When Lucy holds her meetings, the question I have is "What provision will you be making for teenagers and young people". Edgware was a brilliant place and somewhere between about 2002 and now, it all went wrong. We lost the cinema, the football, the nightclub and the pubs. There is no real reason for me ever to go to Edgware. My kids, all in their 20's, have never been with their mates for a night out there. They go to pubs 'in town'. Sadly, many have been spiked, as such places do not have locals looking out for each other. The community in Edgware and the local police, knew that shenanigans went on, but ensured it was never at a level that real harm happened regularly (of course there was the odd incident, but this was rare). Communities are built and they focus around venues where people mix. Cinema's, nightclubs, pubs, cafe's are places where this happens. They need to be affordable. I had a pint in Mill Hill last night and it cost £7.50. This is too expensive for teenagers. You don't stop teenagers from drinking by making it expensive. You just force them to drink cheap tins and do it in anti social ways.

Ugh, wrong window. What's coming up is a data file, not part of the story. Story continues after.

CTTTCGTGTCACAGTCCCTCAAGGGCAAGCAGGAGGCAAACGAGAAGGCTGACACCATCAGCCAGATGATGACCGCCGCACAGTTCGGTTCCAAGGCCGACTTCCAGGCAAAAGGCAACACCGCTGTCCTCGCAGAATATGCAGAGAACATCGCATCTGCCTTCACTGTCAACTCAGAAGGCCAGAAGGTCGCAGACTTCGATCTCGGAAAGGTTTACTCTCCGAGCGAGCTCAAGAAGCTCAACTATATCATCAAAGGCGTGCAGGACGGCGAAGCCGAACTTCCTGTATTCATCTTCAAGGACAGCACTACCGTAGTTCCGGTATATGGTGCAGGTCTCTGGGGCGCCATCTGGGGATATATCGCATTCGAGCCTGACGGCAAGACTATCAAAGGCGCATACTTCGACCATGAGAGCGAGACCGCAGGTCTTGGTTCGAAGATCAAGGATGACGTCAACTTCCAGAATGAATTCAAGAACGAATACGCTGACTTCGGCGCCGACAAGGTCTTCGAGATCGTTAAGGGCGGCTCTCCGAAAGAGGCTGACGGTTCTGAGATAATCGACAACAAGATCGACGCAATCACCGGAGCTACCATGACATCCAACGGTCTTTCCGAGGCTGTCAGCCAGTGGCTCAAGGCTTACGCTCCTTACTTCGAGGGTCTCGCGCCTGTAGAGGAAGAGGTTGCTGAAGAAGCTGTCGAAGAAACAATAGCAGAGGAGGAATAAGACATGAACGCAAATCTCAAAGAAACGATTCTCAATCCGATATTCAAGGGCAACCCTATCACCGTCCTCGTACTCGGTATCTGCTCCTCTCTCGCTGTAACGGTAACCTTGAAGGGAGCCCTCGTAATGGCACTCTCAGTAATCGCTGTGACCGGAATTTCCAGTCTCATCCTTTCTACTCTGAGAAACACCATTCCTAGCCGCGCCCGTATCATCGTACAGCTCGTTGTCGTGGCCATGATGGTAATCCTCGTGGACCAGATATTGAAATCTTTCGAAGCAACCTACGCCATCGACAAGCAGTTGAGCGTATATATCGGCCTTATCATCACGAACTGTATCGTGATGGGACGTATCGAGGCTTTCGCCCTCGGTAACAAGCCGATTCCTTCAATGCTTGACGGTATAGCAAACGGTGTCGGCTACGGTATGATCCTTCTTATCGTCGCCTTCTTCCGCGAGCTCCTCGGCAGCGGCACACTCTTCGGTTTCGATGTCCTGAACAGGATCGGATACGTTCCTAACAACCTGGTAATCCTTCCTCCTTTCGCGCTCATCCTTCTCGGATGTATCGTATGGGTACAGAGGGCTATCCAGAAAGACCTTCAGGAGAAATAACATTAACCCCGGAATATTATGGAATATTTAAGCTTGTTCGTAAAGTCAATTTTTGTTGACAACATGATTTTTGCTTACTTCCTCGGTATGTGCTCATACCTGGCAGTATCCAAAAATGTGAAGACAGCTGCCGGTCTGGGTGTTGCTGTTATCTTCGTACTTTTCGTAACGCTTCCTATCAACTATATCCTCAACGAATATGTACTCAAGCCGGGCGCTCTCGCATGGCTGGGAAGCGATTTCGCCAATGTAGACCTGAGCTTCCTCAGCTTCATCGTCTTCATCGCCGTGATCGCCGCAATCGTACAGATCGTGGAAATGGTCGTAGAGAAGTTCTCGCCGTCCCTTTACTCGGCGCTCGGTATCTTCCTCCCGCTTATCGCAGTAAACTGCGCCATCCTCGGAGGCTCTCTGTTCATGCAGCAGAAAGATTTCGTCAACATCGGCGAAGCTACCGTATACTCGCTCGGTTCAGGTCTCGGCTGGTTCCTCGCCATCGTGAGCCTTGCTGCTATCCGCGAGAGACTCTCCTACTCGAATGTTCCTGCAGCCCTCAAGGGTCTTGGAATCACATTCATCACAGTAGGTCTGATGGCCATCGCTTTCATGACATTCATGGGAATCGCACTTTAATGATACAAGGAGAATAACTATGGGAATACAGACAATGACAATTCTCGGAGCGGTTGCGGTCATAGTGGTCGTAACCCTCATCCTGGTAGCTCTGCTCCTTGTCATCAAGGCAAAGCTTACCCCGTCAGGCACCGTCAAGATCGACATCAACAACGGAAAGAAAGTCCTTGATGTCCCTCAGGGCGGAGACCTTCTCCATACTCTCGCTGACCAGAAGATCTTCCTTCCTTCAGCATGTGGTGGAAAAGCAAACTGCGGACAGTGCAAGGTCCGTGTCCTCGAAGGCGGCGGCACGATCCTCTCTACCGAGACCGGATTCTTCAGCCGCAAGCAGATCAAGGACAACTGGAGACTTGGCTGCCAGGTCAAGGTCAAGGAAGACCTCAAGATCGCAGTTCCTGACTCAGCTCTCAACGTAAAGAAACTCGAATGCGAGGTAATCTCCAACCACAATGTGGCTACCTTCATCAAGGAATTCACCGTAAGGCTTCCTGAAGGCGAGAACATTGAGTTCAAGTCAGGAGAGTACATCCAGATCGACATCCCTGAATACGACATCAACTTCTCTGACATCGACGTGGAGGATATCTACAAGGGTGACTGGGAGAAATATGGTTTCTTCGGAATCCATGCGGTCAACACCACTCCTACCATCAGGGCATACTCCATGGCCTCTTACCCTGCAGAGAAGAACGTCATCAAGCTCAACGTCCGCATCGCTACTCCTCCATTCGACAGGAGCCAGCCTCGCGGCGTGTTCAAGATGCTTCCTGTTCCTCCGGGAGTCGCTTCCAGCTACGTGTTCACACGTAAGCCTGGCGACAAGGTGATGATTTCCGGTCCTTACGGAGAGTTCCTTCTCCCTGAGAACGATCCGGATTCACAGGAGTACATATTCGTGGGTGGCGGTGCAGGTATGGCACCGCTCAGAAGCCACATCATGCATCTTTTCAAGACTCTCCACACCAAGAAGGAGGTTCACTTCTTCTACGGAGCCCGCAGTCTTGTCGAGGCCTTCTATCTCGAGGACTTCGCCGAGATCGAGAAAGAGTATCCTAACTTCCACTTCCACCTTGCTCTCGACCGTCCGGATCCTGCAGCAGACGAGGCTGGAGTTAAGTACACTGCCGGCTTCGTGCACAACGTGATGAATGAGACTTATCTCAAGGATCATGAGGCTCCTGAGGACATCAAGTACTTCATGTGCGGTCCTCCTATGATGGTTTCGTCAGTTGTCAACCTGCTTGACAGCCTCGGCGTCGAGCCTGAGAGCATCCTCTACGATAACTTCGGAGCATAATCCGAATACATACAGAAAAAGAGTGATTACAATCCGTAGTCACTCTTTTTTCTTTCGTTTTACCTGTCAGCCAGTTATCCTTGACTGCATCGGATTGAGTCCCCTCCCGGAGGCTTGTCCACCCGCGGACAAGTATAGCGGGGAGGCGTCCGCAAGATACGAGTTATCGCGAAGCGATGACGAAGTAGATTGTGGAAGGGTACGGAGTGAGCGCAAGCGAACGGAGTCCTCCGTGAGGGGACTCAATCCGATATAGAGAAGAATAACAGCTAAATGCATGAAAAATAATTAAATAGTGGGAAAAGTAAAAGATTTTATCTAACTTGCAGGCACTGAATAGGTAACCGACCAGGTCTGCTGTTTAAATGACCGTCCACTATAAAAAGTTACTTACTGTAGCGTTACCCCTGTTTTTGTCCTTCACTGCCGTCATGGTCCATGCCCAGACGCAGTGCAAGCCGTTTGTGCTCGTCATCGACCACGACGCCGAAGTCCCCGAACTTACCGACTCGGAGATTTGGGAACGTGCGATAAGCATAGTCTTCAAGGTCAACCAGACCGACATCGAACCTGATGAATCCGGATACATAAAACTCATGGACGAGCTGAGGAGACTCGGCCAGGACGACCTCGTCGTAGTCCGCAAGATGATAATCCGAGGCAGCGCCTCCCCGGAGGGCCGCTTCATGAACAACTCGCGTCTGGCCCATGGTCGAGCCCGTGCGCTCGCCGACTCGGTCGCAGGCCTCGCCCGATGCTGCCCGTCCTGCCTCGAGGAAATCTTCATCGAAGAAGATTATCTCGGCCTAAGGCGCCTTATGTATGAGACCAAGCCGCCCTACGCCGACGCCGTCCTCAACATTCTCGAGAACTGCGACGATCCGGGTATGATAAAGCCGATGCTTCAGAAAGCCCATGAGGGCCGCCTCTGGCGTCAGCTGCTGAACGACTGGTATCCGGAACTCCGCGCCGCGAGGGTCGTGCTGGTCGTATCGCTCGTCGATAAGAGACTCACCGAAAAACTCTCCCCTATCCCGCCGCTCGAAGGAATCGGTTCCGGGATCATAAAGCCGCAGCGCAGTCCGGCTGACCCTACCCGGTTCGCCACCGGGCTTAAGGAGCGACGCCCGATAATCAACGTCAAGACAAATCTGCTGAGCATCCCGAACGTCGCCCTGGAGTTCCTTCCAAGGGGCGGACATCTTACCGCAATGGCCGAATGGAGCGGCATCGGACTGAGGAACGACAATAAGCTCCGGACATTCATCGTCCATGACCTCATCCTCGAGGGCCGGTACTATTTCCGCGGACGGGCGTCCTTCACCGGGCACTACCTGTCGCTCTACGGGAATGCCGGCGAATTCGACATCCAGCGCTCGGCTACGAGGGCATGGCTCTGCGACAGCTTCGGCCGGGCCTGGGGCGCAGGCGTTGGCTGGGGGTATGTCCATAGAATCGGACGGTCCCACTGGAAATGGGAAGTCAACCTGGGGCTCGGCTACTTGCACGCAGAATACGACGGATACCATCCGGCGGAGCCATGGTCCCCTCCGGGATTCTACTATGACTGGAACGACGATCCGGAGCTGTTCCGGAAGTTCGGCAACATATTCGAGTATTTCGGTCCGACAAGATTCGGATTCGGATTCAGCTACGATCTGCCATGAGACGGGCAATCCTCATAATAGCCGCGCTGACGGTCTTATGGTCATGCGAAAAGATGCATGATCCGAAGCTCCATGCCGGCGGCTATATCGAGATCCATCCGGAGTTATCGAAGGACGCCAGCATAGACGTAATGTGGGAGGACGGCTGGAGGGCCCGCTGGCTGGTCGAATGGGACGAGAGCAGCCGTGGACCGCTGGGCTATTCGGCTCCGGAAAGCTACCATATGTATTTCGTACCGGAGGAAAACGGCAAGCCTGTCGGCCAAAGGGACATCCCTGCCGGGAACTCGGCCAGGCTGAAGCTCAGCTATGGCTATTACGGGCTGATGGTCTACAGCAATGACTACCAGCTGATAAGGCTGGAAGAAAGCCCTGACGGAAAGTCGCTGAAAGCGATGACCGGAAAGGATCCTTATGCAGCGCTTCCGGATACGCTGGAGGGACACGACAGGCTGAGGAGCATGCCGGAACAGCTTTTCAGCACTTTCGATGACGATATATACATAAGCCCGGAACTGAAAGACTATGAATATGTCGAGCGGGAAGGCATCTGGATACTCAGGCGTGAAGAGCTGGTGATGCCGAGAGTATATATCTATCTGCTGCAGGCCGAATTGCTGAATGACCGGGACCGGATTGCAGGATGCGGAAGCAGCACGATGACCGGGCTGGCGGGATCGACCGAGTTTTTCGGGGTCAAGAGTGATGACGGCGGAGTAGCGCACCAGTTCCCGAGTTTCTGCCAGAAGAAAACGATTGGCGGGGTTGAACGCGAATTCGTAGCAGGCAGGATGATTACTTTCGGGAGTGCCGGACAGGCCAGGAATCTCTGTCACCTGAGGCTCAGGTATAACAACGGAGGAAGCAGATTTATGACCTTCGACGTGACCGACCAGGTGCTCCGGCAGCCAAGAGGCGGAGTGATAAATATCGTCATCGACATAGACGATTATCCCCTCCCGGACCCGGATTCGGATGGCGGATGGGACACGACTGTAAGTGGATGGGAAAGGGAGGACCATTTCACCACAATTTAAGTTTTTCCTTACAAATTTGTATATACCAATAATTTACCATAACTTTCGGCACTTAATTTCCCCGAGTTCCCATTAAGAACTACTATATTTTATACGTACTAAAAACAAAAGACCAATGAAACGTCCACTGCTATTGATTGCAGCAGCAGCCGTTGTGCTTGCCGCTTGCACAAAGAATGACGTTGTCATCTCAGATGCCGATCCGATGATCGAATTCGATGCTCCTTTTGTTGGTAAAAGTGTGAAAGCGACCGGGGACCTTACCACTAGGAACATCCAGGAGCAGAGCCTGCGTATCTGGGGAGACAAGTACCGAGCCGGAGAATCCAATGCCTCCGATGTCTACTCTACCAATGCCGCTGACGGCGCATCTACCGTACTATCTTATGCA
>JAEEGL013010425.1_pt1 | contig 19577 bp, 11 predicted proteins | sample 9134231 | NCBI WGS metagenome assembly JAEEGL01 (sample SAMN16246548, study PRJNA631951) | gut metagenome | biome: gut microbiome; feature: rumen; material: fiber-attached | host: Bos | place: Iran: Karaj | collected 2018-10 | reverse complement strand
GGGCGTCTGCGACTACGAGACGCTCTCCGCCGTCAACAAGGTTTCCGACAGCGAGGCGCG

What have we gained in Edgware since the 1980's? Try as I may, I cannot think of anything. If you can please let me know and I'll add it on here. Just about everything I mentioned above is long gone.


This is why this is needed


Anonymous said...

Well said

Anonymous said...

What a great review of Edgware of the past, self governing to a large extent, fun, entertaining. Sadly there is little interest in these areas nowadays. I lived in Burnt Oak, but spent good times in Edgware too. The same can be said of Burnt Oak, it is just nothing like it used to be, I'd no go back. All the best with making Edgware great again.

Anonymous said...

I remember Phil Golding and his brother Neil from School and from 2nd Edgware Scouts.